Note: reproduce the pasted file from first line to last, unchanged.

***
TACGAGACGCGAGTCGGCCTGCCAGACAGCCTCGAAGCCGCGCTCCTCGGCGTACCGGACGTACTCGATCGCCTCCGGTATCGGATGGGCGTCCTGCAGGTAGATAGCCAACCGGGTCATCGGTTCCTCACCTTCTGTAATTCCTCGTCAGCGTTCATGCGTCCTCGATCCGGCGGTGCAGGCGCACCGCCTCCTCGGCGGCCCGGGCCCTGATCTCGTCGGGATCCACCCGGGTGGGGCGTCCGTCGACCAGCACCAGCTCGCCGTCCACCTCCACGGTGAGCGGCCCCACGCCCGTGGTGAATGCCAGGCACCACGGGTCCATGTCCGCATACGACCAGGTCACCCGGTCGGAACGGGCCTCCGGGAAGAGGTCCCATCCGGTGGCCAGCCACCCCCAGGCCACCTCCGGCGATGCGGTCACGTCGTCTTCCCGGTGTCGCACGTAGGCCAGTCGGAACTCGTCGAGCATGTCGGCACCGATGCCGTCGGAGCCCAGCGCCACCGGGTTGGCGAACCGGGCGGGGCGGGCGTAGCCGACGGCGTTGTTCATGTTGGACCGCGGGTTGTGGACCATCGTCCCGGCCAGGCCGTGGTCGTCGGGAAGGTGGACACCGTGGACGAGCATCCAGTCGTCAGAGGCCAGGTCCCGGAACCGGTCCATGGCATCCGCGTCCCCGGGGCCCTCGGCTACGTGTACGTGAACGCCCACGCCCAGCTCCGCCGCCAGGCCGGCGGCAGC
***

TACGAGACGCGAGTCGGCCTGCCAGACAGCCTCGAAGCCGCGCTCCTCGGCGTACCGGACGTACTCGATCGCCTCCGGTATCGGATGGGCGTCCTGCAGGTAGATAGCCAACCGGGTCATCGGTTCCTCACCTTCTGTAATTCCTCGTCAGCGTTCATGCGTCCTCGATCCGGCGGTGCAGGCGCACCGCCTCCTCGGCGGCCCGGGCCCTGATCTCGTCGGGATCCACCCGGGTGGGGCGTCCGTCGACCAGCACCAGCTCGCCGTCCACCTCCACGGTGAGCGGCCCCACGCCCGTGGTGAATGCCAGGCACCACGGGTCCATGTCCGCATACGACCAGGTCACCCGGTCGGAACGGGCCTCCGGGAAGAGGTCCCATCCGGTGGCCAGCCACCCCCAGGCCACCTCCGGCGATGCGGTCACGTCGTCTTCCCGGTGTCGCACGTAGGCCAGTCGGAACTCGTCGAGCATGTCGGCACCGATGCCGTCGGAGCCCAGCGCCACCGGGTTGGCGAACCGGGCGGGGCGGGCGTAGCCGACGGCGTTGTTCATGTTGGACCGCGGGTTGTGGACCATCGTCCCGGCCAGGCCGTGGTCGTCGGGAAGGTGGACACCGTGGACGAGCATCCAGTCGTCAGAGGCCAGGTCCCGGAACCGGTCCATGGCATCCGCGTCCCCGGGGCCCTCGGCTACGTGTACGTGAACGCCCACGCCCAGCTCCGCCGCCAGGCCGGCGGCAGC